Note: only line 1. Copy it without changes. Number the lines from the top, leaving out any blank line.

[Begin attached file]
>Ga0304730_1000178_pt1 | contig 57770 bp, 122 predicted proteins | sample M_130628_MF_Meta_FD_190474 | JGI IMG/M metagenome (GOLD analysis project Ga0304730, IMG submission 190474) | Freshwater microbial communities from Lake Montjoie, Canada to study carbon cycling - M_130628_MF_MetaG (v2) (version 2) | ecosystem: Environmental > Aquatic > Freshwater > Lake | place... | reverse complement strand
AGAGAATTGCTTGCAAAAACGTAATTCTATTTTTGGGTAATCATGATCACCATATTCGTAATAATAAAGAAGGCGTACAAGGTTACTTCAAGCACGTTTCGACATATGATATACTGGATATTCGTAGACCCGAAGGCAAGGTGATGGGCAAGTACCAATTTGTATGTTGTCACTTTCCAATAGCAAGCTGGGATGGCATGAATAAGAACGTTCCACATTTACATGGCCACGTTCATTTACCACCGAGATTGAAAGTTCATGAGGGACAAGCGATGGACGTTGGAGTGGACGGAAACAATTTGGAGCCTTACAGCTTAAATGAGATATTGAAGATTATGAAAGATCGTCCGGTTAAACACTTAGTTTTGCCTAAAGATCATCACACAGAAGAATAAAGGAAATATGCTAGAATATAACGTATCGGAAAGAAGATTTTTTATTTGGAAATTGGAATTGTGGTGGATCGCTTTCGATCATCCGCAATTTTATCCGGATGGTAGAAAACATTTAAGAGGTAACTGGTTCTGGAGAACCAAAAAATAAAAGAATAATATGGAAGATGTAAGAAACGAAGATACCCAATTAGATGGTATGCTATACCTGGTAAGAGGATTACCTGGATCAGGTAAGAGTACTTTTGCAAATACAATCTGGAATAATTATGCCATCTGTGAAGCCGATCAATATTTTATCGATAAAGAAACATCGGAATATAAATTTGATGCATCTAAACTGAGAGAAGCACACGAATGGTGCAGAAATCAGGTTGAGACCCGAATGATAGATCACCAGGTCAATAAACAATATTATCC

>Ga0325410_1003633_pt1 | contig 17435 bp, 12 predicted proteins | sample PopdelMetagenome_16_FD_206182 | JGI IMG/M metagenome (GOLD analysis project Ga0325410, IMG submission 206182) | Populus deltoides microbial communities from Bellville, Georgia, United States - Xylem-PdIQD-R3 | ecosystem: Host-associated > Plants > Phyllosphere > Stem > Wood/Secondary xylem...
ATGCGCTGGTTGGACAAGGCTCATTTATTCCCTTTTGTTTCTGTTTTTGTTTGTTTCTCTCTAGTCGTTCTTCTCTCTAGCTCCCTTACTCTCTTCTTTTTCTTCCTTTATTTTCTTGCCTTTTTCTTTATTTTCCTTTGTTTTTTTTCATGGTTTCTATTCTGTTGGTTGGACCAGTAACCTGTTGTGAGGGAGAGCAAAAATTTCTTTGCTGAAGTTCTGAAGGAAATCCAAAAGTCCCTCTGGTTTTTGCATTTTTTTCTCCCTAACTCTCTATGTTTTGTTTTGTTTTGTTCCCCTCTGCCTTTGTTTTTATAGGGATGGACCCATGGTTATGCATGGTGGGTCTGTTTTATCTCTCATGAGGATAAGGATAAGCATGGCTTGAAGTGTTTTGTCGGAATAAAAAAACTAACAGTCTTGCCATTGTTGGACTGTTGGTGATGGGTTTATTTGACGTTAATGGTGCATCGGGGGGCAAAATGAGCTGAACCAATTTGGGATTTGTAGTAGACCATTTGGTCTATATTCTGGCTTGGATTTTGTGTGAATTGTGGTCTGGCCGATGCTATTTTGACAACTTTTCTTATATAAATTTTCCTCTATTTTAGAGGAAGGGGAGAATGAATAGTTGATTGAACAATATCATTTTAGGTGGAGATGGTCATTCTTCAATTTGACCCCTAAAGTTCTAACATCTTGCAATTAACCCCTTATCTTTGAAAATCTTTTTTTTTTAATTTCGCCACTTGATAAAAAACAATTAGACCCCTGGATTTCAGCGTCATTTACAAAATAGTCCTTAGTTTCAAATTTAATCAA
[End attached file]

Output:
>Ga0304730_1000178_pt1 | contig 57770 bp, 122 predicted proteins | sample M_130628_MF_Meta_FD_190474 | JGI IMG/M metagenome (GOLD analysis project Ga0304730, IMG submission 190474) | Freshwater microbial communities from Lake Montjoie, Canada to study carbon cycling - M_130628_MF_MetaG (v2) (version 2) | ecosystem: Environmental > Aquatic > Freshwater > Lake | place... | reverse complement strand